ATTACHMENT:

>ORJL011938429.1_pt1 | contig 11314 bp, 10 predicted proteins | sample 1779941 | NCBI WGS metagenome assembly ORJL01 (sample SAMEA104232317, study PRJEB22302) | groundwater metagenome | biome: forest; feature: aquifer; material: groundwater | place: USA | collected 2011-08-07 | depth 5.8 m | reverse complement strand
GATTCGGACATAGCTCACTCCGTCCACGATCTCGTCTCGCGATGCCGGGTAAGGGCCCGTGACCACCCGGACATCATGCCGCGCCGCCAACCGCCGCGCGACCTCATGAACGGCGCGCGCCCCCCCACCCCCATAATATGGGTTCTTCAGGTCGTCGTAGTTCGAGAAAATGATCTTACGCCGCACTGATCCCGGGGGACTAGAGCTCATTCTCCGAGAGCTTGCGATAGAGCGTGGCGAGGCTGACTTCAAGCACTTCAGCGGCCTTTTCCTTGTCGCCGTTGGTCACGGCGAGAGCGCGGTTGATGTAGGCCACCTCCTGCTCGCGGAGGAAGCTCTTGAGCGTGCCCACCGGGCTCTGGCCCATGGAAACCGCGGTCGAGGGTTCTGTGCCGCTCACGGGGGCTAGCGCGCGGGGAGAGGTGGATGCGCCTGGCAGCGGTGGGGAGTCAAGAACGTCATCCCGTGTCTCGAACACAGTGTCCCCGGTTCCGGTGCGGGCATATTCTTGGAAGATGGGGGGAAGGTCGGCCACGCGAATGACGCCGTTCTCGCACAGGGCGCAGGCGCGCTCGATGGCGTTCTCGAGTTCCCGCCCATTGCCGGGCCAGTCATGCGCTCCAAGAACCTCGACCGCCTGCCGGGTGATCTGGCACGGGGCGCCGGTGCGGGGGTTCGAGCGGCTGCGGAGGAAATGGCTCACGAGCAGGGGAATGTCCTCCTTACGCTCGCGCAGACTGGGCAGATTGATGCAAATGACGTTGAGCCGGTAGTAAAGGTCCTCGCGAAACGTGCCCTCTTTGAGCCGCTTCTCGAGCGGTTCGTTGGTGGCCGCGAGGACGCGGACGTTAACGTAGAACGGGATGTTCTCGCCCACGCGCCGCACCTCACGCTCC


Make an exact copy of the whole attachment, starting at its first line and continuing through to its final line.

>ORJL011938429.1_pt1 | contig 11314 bp, 10 predicted proteins | sample 1779941 | NCBI WGS metagenome assembly ORJL01 (sample SAMEA104232317, study PRJEB22302) | groundwater metagenome | biome: forest; feature: aquifer; material: groundwater | place: USA | collected 2011-08-07 | depth 5.8 m | reverse complement strand
GATTCGGACATAGCTCACTCCGTCCACGATCTCGTCTCGCGATGCCGGGTAAGGGCCCGTGACCACCCGGACATCATGCCGCGCCGCCAACCGCCGCGCGACCTCATGAACGGCGCGCGCCCCCCCACCCCCATAATATGGGTTCTTCAGGTCGTCGTAGTTCGAGAAAATGATCTTACGCCGCACTGATCCCGGGGGACTAGAGCTCATTCTCCGAGAGCTTGCGATAGAGCGTGGCGAGGCTGACTTCAAGCACTTCAGCGGCCTTTTCCTTGTCGCCGTTGGTCACGGCGAGAGCGCGGTTGATGTAGGCCACCTCCTGCTCGCGGAGGAAGCTCTTGAGCGTGCCCACCGGGCTCTGGCCCATGGAAACCGCGGTCGAGGGTTCTGTGCCGCTCACGGGGGCTAGCGCGCGGGGAGAGGTGGATGCGCCTGGCAGCGGTGGGGAGTCAAGAACGTCATCCCGTGTCTCGAACACAGTGTCCCCGGTTCCGGTGCGGGCATATTCTTGGAAGATGGGGGGAAGGTCGGCCACGCGAATGACGCCGTTCTCGCACAGGGCGCAGGCGCGCTCGATGGCGTTCTCGAGTTCCCGCCCATTGCCGGGCCAGTCATGCGCTCCAAGAACCTCGACCGCCTGCCGGGTGATCTGGCACGGGGCGCCGGTGCGGGGGTTCGAGCGGCTGCGGAGGAAATGGCTCACGAGCAGGGGAATGTCCTCCTTACGCTCGCGCAGACTGGGCAGATTGATGCAAATGACGTTGAGCCGGTAGTAAAGGTCCTCGCGAAACGTGCCCTCTTTGAGCCGCTTCTCGAGCGGTTCGTTGGTGGCCGCGAGGACGCGGACGTTAACGTAGAACGGGATGTTCTCGCCCACGCGCCGCACCTCACGCTCC